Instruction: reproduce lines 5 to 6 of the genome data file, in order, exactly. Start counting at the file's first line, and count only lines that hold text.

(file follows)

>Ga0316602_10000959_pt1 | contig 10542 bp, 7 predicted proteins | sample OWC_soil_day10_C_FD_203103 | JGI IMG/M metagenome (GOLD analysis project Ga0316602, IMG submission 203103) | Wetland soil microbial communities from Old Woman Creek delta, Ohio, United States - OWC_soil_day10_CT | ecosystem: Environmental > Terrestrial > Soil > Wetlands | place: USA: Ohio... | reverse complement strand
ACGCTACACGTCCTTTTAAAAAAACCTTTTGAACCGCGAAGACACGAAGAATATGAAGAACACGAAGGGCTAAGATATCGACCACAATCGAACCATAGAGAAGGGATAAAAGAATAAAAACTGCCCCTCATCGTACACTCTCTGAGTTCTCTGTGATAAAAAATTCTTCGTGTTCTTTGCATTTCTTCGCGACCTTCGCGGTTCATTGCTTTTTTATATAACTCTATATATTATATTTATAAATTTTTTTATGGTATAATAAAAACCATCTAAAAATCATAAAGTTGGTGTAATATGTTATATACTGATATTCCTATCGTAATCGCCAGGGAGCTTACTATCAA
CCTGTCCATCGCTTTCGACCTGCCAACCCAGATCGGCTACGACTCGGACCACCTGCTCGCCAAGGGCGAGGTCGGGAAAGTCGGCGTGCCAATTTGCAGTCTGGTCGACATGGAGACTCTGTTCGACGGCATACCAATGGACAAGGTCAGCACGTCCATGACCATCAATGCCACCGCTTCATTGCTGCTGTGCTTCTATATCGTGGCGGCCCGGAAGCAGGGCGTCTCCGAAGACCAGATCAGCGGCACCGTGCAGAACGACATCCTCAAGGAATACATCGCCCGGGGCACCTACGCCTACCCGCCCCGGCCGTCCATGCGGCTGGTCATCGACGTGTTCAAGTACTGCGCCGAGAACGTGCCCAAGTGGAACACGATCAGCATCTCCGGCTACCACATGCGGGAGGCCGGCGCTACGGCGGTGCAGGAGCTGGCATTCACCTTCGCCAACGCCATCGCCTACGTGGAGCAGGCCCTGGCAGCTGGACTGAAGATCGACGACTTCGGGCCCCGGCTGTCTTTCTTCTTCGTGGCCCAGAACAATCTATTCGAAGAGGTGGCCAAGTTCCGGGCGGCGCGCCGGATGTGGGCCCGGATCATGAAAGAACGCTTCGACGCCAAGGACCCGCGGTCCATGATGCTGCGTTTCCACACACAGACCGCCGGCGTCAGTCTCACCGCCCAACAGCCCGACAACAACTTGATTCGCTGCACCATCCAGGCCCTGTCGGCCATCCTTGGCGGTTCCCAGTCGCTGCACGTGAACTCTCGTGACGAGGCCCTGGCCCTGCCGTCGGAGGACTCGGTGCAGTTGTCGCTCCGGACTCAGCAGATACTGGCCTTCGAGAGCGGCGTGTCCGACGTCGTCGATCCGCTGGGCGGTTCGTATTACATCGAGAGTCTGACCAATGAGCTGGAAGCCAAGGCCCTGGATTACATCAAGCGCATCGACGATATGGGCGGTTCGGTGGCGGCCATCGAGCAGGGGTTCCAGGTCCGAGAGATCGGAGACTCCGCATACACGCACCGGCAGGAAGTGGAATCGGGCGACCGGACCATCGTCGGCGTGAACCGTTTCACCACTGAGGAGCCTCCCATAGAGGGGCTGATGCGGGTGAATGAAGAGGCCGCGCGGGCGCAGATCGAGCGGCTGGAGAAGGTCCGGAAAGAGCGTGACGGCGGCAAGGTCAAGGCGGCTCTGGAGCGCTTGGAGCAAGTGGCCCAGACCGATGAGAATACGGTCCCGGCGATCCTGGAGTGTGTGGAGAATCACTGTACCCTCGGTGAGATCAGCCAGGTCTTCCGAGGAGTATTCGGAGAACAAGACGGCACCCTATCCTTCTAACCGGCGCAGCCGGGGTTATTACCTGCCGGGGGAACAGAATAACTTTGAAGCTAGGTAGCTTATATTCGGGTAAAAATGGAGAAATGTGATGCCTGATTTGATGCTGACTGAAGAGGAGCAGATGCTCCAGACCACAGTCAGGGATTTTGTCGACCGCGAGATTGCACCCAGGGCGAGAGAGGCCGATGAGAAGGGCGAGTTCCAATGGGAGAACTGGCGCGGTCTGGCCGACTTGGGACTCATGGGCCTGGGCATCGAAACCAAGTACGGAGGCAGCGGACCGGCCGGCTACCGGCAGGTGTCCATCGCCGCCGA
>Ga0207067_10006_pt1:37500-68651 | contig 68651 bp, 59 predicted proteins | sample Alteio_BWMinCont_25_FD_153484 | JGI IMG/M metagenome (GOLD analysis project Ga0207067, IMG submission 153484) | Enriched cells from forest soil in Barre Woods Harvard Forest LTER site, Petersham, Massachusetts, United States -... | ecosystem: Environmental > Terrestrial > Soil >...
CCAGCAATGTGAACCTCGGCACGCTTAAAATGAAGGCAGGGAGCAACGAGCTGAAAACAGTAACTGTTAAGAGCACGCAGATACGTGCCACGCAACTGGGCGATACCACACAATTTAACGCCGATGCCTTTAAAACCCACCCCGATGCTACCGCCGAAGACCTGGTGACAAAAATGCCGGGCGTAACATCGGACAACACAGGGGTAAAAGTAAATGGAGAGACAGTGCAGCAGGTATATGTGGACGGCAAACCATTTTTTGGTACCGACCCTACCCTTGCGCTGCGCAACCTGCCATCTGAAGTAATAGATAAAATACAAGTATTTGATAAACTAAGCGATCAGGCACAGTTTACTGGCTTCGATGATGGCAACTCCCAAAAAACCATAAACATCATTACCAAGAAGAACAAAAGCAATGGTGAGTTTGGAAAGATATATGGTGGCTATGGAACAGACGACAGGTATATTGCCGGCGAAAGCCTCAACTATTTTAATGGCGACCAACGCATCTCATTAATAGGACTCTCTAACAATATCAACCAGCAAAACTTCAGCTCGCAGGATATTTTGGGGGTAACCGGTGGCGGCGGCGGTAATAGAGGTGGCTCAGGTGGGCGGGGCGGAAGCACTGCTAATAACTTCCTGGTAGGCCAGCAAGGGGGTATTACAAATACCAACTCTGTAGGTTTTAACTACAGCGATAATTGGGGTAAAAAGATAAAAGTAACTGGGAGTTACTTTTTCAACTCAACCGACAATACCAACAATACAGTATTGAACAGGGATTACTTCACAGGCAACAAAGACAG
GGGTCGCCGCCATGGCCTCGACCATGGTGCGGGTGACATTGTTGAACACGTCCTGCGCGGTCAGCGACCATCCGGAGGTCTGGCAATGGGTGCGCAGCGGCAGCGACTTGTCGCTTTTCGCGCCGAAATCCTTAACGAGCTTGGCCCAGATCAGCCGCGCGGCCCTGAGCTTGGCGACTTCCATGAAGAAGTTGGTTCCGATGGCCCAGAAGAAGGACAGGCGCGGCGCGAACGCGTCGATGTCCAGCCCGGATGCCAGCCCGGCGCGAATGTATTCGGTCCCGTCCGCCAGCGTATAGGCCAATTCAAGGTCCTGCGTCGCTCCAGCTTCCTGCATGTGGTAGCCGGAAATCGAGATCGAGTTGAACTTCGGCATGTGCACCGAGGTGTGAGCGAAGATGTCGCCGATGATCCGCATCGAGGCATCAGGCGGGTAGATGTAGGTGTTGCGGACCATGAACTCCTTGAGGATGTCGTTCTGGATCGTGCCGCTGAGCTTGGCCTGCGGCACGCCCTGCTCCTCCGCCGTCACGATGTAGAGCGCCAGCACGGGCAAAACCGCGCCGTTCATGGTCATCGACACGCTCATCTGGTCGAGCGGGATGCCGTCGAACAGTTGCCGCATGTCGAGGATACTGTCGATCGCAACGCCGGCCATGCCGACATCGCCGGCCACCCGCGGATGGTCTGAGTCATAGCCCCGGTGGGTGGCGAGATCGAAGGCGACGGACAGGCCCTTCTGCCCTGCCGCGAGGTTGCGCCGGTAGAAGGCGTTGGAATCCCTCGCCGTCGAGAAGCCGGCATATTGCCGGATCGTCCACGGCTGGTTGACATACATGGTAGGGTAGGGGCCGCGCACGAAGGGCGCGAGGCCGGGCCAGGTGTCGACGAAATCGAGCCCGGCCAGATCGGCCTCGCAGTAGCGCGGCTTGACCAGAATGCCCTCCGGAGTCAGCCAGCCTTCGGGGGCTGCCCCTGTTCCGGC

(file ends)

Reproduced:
CCAGCAATGTGAACCTCGGCACGCTTAAAATGAAGGCAGGGAGCAACGAGCTGAAAACAGTAACTGTTAAGAGCACGCAGATACGTGCCACGCAACTGGGCGATACCACACAATTTAACGCCGATGCCTTTAAAACCCACCCCGATGCTACCGCCGAAGACCTGGTGACAAAAATGCCGGGCGTAACATCGGACAACACAGGGGTAAAAGTAAATGGAGAGACAGTGCAGCAGGTATATGTGGACGGCAAACCATTTTTTGGTACCGACCCTACCCTTGCGCTGCGCAACCTGCCATCTGAAGTAATAGATAAAATACAAGTATTTGATAAACTAAGCGATCAGGCACAGTTTACTGGCTTCGATGATGGCAACTCCCAAAAAACCATAAACATCATTACCAAGAAGAACAAAAGCAATGGTGAGTTTGGAAAGATATATGGTGGCTATGGAACAGACGACAGGTATATTGCCGGCGAAAGCCTCAACTATTTTAATGGCGACCAACGCATCTCATTAATAGGACTCTCTAACAATATCAACCAGCAAAACTTCAGCTCGCAGGATATTTTGGGGGTAACCGGTGGCGGCGGCGGTAATAGAGGTGGCTCAGGTGGGCGGGGCGGAAGCACTGCTAATAACTTCCTGGTAGGCCAGCAAGGGGGTATTACAAATACCAACTCTGTAGGTTTTAACTACAGCGATAATTGGGGTAAAAAGATAAAAGTAACTGGGAGTTACTTTTTCAACTCAACCGACAATACCAACAATACAGTATTGAACAGGGATTACTTCACAGGCAACAAAGACAG
GGGTCGCCGCCATGGCCTCGACCATGGTGCGGGTGACATTGTTGAACACGTCCTGCGCGGTCAGCGACCATCCGGAGGTCTGGCAATGGGTGCGCAGCGGCAGCGACTTGTCGCTTTTCGCGCCGAAATCCTTAACGAGCTTGGCCCAGATCAGCCGCGCGGCCCTGAGCTTGGCGACTTCCATGAAGAAGTTGGTTCCGATGGCCCAGAAGAAGGACAGGCGCGGCGCGAACGCGTCGATGTCCAGCCCGGATGCCAGCCCGGCGCGAATGTATTCGGTCCCGTCCGCCAGCGTATAGGCCAATTCAAGGTCCTGCGTCGCTCCAGCTTCCTGCATGTGGTAGCCGGAAATCGAGATCGAGTTGAACTTCGGCATGTGCACCGAGGTGTGAGCGAAGATGTCGCCGATGATCCGCATCGAGGCATCAGGCGGGTAGATGTAGGTGTTGCGGACCATGAACTCCTTGAGGATGTCGTTCTGGATCGTGCCGCTGAGCTTGGCCTGCGGCACGCCCTGCTCCTCCGCCGTCACGATGTAGAGCGCCAGCACGGGCAAAACCGCGCCGTTCATGGTCATCGACACGCTCATCTGGTCGAGCGGGATGCCGTCGAACAGTTGCCGCATGTCGAGGATACTGTCGATCGCAACGCCGGCCATGCCGACATCGCCGGCCACCCGCGGATGGTCTGAGTCATAGCCCCGGTGGGTGGCGAGATCGAAGGCGACGGACAGGCCCTTCTGCCCTGCCGCGAGGTTGCGCCGGTAGAAGGCGTTGGAATCCCTCGCCGTCGAGAAGCCGGCATATTGCCGGATCGTCCACGGCTGGTTGACATACATGGTAGGGTAGGGGCCGCGCACGAAGGGCGCGAGGCCGGGCCAGGTGTCGACGAAATCGAGCCCGGCCAGATCGGCCTCGCAGTAGCGCGGCTTGACCAGAATGCCCTCCGGAGTCAGCCAGCCTTCGGGGGCTGCCCCTGTTCCGGC